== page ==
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First Listen: Warpaint, 'Warpaint'

NPR icon by Stephen Thompson
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Mia Kirby

A few years back, the band Low sold T-shirts emblazoned with a fine unofficial motto for its music: "I don't like cool, I like beautiful." For the four women who make up Warpaint, those two qualities aren't mutually exclusive: The L.A. group's swirling sound is full of mysterious buzzes and coos, and there's a sense of everything-in-its-right-place grace and impeccability to it, yet the songs themselves never feel icy or distant. Warpaint's self-titled second album feels fashionable, sure, but not at the expense of approachability.

That may be the product of an essential contradiction at Warpaint's core: It's a band that both feels new — its full-length debut, The Fool, came out in 2010 — and has 10 years of shared experience behind it. Far too many artists get served up to the public before their sound has matured fully; in a time of instantaneous worldwide distribution, even good ones often get heard before they've recorded more than a handful of songs. But the women of Warpaint are veteran pros, and they sound like it.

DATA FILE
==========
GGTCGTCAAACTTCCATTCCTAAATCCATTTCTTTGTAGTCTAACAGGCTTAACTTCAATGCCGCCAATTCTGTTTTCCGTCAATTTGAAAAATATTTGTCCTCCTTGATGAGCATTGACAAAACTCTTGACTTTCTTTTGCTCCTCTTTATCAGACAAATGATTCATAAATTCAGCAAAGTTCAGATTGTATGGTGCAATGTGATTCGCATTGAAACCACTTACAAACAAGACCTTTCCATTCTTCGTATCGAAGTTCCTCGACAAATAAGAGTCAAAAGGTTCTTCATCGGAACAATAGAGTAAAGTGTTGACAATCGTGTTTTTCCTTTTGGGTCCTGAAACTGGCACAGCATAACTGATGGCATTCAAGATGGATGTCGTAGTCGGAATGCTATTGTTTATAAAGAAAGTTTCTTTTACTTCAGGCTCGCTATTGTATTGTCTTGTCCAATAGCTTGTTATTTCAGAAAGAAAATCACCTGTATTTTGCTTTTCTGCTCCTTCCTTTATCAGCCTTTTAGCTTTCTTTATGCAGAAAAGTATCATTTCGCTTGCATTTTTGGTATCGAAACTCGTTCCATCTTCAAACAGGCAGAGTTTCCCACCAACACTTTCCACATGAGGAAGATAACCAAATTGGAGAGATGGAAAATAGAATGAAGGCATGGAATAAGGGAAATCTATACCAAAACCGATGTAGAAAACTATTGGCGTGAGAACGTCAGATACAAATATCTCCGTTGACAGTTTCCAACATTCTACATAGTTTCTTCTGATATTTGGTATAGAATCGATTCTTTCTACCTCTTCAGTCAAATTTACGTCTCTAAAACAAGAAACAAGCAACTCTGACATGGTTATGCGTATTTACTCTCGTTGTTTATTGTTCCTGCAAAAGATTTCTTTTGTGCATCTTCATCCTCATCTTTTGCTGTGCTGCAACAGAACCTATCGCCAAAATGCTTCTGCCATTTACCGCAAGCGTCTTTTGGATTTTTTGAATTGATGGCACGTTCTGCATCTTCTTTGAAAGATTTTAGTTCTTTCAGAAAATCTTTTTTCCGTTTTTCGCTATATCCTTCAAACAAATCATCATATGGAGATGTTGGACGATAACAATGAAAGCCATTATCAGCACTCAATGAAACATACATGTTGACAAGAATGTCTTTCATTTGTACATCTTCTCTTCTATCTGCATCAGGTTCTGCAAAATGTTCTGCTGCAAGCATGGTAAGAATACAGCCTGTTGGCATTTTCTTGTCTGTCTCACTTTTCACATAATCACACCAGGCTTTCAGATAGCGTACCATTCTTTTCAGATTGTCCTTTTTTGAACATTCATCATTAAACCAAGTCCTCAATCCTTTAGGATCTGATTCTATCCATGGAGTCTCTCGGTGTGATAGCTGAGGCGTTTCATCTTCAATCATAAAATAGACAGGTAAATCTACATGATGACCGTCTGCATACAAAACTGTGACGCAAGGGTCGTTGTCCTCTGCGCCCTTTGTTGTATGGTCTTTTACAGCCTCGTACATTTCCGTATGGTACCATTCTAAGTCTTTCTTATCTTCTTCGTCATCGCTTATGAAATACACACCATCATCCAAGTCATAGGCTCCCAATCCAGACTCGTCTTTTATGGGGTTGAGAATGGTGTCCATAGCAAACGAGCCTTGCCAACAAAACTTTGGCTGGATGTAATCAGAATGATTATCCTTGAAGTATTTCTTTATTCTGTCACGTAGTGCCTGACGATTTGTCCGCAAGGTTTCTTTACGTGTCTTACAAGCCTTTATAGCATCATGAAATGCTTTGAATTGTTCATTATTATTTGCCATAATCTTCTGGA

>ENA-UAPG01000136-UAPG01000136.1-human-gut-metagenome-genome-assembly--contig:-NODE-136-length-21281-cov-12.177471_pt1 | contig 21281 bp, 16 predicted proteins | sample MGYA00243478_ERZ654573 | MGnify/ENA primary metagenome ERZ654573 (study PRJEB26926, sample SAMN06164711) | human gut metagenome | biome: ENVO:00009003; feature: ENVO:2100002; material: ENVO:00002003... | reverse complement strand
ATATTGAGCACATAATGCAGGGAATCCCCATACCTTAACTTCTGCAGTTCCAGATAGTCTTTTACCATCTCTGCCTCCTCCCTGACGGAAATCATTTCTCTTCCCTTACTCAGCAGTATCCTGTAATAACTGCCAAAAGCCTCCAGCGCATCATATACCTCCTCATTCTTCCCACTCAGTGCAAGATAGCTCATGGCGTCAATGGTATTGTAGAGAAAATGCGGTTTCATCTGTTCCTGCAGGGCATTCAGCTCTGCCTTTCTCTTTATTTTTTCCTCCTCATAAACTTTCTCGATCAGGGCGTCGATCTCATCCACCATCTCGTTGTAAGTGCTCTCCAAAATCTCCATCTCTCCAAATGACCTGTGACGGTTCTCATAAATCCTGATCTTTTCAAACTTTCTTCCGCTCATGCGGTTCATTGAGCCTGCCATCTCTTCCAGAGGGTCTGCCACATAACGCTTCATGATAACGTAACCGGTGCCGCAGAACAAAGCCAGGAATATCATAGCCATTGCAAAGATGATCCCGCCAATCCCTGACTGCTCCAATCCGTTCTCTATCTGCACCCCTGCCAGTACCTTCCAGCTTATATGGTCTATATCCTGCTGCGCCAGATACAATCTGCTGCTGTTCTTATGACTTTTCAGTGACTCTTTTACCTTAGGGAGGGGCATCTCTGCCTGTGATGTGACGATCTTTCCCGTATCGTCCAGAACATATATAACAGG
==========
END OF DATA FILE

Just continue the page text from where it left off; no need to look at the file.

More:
The result is an album that captures both discipline and seemingly easy creative sprawl. Its songs smear together seamlessly and often beautifully, with real craftsmanship and artistic ambition: At 51 minutes, it feels like a complete album more than a loose assortment of MP3s. (Though "Biggy" and the slinky "Love Is to Die" have already served the latter purpose nicely.) Warpaint is indeed both cool and beautiful — an awfully formidable combination from an awfully formidable band.

Copyright 2014 NPR. To see more, visit http://www.npr.org/.

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